In 1999, sophomore guard Sara Ricker led the Shead High School girls to their first Eastern Maine Class D schoolgirl basketball championship.
She scored 63 points in three upset wins for the sixth-seeded Tigerettes and was chosen the Bangor Daily News’ Owen Osborne Most Valuable Player.
Ricker, a 1,000-point scorer at Shead, was also an outstanding soccer and softball player and went on to play soccer and basketball at the University of Maine-Machias.
She is now Sara Moore and she is the fourth-year girls basketball coach at Shead. She led the Tigerettes to their first Eastern Maine Class D tournament appearance since 2005.
The Tigerettes were the seventh seed and were eliminated Monday by No. 2 Fort Fairfield 49-30.
However, the future is bright as her team didn’t have any seniors and had just three juniors.
Ricker said it “didn’t seem like it was too long ago” when she was playing for Shead at the Bangor Auditorium.
“I enjoyed playing here,” said the 27-year-old Moore.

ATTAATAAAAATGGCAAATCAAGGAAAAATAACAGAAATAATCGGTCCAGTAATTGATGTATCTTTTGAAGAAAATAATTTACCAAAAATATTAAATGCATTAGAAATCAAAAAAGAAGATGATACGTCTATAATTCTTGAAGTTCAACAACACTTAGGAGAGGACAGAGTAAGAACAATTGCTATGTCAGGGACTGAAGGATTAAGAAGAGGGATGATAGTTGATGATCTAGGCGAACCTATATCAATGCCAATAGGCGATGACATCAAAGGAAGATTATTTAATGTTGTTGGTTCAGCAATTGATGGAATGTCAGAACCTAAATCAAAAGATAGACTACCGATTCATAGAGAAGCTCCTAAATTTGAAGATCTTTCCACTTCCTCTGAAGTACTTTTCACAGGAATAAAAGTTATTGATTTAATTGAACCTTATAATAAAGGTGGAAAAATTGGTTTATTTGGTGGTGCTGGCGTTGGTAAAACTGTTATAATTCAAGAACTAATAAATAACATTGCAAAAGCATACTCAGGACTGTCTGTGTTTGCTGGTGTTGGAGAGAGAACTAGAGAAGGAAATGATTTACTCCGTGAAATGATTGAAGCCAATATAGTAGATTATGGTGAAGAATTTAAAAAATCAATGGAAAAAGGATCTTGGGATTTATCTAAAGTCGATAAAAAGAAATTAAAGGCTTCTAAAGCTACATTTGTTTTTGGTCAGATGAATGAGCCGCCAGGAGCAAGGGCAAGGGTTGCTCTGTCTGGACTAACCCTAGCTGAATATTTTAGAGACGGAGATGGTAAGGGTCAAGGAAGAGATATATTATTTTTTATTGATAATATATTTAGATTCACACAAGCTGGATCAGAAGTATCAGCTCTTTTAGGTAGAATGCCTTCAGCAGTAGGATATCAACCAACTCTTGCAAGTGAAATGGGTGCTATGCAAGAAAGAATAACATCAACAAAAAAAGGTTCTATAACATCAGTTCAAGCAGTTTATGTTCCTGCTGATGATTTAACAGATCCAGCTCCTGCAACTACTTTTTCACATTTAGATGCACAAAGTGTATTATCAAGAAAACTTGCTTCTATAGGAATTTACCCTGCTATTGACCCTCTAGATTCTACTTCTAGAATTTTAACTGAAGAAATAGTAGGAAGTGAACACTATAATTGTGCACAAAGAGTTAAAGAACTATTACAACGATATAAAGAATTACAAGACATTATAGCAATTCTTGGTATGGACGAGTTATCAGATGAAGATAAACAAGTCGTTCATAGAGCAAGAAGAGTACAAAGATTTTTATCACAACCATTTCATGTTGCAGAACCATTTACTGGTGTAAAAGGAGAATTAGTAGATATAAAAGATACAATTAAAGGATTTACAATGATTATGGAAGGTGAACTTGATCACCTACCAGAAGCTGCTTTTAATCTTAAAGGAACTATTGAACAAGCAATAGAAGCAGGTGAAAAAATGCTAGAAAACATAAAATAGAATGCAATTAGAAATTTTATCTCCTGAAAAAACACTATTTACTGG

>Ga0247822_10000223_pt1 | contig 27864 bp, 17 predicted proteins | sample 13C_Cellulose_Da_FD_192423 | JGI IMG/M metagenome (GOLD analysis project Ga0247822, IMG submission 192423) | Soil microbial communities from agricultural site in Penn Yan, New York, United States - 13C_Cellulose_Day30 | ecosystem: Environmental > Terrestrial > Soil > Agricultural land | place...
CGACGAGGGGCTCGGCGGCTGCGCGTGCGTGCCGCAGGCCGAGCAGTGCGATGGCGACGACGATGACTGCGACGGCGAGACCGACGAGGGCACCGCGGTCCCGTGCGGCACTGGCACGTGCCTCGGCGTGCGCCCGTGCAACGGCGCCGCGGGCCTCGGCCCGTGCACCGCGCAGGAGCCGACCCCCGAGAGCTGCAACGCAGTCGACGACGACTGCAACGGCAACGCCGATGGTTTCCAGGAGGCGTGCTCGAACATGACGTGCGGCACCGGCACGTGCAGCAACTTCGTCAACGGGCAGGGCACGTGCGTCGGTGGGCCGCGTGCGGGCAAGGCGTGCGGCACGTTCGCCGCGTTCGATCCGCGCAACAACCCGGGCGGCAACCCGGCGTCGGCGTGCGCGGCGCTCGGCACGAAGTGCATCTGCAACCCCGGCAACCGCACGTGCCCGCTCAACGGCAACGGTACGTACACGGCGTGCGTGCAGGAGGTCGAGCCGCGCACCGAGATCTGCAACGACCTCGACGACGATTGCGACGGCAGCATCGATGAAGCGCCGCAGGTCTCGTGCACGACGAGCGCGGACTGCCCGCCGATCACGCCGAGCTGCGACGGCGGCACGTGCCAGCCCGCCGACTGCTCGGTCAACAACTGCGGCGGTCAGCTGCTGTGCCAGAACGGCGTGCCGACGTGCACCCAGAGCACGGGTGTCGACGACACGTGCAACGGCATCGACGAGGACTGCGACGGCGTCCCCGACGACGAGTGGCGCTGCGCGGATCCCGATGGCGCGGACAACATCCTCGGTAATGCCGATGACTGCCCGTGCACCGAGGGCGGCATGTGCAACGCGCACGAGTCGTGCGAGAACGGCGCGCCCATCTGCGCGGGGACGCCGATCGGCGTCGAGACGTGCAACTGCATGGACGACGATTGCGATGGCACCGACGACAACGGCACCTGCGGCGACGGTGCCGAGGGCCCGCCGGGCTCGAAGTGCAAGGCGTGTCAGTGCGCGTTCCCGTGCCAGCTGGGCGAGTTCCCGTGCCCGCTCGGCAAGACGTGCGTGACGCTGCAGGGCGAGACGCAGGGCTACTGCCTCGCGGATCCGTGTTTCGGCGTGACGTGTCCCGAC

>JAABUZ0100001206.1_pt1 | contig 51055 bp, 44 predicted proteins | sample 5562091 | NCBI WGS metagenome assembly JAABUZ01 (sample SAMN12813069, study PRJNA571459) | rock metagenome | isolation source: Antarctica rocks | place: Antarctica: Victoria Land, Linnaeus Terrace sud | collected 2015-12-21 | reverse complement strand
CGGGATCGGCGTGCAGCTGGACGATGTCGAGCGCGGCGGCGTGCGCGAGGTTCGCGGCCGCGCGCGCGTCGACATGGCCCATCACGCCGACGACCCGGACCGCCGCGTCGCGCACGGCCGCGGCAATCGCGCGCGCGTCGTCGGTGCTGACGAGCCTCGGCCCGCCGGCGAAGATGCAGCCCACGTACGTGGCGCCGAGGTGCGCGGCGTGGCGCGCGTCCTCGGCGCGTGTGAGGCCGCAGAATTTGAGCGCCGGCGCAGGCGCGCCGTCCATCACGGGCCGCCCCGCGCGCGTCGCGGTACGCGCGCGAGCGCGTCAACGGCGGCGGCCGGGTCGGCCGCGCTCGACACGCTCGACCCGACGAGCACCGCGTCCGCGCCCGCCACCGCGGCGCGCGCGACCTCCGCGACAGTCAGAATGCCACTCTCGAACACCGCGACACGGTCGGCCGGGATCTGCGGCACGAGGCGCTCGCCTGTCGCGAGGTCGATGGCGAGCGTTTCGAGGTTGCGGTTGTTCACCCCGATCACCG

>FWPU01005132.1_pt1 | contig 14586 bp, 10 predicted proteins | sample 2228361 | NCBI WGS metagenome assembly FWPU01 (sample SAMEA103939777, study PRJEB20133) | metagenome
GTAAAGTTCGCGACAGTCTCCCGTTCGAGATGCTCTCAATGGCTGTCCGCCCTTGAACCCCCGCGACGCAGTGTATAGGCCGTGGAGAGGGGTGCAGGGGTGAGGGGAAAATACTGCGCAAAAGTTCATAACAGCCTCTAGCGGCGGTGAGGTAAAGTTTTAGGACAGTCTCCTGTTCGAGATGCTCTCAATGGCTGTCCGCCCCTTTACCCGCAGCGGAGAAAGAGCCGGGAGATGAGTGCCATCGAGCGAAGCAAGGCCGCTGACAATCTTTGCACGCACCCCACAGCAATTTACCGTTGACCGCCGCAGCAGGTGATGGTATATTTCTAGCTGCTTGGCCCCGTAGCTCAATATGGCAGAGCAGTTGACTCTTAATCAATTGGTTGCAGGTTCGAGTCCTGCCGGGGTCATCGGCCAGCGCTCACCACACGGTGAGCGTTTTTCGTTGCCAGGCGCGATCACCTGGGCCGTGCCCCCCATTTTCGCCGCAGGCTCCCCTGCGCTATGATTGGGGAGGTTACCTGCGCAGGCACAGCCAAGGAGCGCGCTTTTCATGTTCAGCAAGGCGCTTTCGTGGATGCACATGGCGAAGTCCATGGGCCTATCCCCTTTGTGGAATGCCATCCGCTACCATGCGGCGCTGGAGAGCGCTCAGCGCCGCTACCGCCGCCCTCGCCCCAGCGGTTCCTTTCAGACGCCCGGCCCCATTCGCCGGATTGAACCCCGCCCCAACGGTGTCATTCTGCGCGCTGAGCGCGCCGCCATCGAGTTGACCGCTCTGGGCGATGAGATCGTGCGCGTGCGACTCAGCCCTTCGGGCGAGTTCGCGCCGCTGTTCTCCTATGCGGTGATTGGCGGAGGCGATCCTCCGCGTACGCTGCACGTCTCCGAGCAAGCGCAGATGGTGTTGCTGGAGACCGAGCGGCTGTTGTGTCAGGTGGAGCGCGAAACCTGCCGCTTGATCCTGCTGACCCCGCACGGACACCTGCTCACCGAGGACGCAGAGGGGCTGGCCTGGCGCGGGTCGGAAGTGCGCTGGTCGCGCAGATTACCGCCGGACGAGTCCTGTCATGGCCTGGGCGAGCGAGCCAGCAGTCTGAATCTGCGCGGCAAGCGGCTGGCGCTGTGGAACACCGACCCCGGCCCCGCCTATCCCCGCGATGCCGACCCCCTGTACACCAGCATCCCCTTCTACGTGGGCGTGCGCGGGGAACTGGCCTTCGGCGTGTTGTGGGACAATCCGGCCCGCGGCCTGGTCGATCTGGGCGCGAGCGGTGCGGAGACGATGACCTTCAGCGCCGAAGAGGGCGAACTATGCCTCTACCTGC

She also said it is more nerve-wracking as a coach than it was as a player.
“When you’re a player, you just play,” said Moore, who made four straight tournament appearances as a player. “As a coach, you have to prepare your kids and get them ready for it.”
She said she didn’t talk much to her players about her experiences at the Bangor Auditorium.
“I wanted to keep their nerves down,” she explained.
Shead wound up 11-8 which is a marked improvement over her first season in 2007 when they went 2-16.
“We’ve come a long way. It has been a long wait. This was definitely an experience for the girls and they needed to experience this,” said Moore. “You can expect us back next year.”
Sitting out another tourney
There was a familiar face greeting Eastern Maine basketball fans Saturday morning in the lobby of the Bangor Auditorium, although he wasn’t filling his usual role during the tournament.
Veteran official Mike Corneil is serving on the Maine Principals’ Association tournament crew, rather than in his preferred role.
Corneil, a math teacher at Bangor High School, has been unable to work as a basketball official for 14 months after sustaining an injury to his left knee during an Orono High alumni basketball game on Dec. 26, 2008.
“I was in a brace for 12 weeks,” said Corneil, who ruptured his patella tendon. “It was horrible.”
And while Corneil admitted he misses the atmosphere of working tournament games, there have been some unexpected benefits to being on the shelf.
He has worked with video replays at University of Maine men’s hockey games and also has had a chance to watch his son Christian, play on Bangor’s JV basketball team.
“I’ve actually enjoyed it,” he said. “A little free time’s kind of nice.”